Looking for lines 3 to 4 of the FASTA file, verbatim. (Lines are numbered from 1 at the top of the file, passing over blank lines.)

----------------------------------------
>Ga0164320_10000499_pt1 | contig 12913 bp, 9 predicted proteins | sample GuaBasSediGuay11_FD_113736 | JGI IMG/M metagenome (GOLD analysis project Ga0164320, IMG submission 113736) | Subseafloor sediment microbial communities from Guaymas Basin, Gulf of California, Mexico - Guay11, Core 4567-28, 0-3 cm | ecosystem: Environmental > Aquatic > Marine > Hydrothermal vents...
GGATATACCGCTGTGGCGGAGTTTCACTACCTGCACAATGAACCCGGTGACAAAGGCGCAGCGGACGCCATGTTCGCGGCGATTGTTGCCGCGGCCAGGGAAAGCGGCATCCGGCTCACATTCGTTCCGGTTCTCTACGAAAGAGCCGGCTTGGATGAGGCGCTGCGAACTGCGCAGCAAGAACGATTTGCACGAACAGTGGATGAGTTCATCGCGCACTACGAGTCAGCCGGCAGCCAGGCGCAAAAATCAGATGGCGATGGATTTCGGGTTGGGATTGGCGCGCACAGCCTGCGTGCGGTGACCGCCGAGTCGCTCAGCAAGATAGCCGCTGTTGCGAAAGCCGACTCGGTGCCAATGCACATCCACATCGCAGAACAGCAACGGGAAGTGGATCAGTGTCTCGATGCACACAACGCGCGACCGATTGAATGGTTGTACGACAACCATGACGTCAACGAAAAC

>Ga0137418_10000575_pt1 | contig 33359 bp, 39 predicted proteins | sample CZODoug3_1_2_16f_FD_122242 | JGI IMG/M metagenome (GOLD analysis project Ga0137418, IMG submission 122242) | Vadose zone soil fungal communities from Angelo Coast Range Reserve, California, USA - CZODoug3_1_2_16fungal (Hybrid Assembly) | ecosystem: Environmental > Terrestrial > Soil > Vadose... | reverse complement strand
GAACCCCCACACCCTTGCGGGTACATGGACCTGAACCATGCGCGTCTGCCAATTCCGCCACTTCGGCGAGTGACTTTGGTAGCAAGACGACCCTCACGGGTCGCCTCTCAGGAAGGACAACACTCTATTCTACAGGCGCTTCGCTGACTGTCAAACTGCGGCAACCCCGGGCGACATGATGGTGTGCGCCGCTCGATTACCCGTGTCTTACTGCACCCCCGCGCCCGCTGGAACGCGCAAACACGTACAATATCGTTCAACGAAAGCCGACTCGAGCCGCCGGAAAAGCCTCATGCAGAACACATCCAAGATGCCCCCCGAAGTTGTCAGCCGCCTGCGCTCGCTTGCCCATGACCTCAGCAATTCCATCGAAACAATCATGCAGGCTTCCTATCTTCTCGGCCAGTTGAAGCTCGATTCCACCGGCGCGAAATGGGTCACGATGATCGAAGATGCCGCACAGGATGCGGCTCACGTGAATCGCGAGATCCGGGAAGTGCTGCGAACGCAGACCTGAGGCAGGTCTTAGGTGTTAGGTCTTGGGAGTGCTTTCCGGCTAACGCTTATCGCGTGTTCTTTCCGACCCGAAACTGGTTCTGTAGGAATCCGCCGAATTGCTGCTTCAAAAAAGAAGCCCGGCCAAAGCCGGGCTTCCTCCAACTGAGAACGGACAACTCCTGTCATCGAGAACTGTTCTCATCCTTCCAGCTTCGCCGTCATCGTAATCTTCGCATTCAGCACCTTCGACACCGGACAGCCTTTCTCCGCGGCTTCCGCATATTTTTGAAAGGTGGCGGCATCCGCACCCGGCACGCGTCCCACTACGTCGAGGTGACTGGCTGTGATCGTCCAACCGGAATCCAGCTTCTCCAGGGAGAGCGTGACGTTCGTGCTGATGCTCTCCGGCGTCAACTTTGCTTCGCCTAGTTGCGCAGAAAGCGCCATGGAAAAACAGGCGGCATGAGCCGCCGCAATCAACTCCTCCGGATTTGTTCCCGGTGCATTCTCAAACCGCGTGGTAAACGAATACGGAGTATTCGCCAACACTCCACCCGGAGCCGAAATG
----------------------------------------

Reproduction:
>Ga0137418_10000575_pt1 | contig 33359 bp, 39 predicted proteins | sample CZODoug3_1_2_16f_FD_122242 | JGI IMG/M metagenome (GOLD analysis project Ga0137418, IMG submission 122242) | Vadose zone soil fungal communities from Angelo Coast Range Reserve, California, USA - CZODoug3_1_2_16fungal (Hybrid Assembly) | ecosystem: Environmental > Terrestrial > Soil > Vadose... | reverse complement strand
GAACCCCCACACCCTTGCGGGTACATGGACCTGAACCATGCGCGTCTGCCAATTCCGCCACTTCGGCGAGTGACTTTGGTAGCAAGACGACCCTCACGGGTCGCCTCTCAGGAAGGACAACACTCTATTCTACAGGCGCTTCGCTGACTGTCAAACTGCGGCAACCCCGGGCGACATGATGGTGTGCGCCGCTCGATTACCCGTGTCTTACTGCACCCCCGCGCCCGCTGGAACGCGCAAACACGTACAATATCGTTCAACGAAAGCCGACTCGAGCCGCCGGAAAAGCCTCATGCAGAACACATCCAAGATGCCCCCCGAAGTTGTCAGCCGCCTGCGCTCGCTTGCCCATGACCTCAGCAATTCCATCGAAACAATCATGCAGGCTTCCTATCTTCTCGGCCAGTTGAAGCTCGATTCCACCGGCGCGAAATGGGTCACGATGATCGAAGATGCCGCACAGGATGCGGCTCACGTGAATCGCGAGATCCGGGAAGTGCTGCGAACGCAGACCTGAGGCAGGTCTTAGGTGTTAGGTCTTGGGAGTGCTTTCCGGCTAACGCTTATCGCGTGTTCTTTCCGACCCGAAACTGGTTCTGTAGGAATCCGCCGAATTGCTGCTTCAAAAAAGAAGCCCGGCCAAAGCCGGGCTTCCTCCAACTGAGAACGGACAACTCCTGTCATCGAGAACTGTTCTCATCCTTCCAGCTTCGCCGTCATCGTAATCTTCGCATTCAGCACCTTCGACACCGGACAGCCTTTCTCCGCGGCTTCCGCATATTTTTGAAAGGTGGCGGCATCCGCACCCGGCACGCGTCCCACTACGTCGAGGTGACTGGCTGTGATCGTCCAACCGGAATCCAGCTTCTCCAGGGAGAGCGTGACGTTCGTGCTGATGCTCTCCGGCGTCAACTTTGCTTCGCCTAGTTGCGCAGAAAGCGCCATGGAAAAACAGGCGGCATGAGCCGCCGCAATCAACTCCTCCGGATTTGTTCCCGGTGCATTCTCAAACCGCGTGGTAAACGAATACGGAGTATTCGCCAACACTCCACCCGGAGCCGAAATG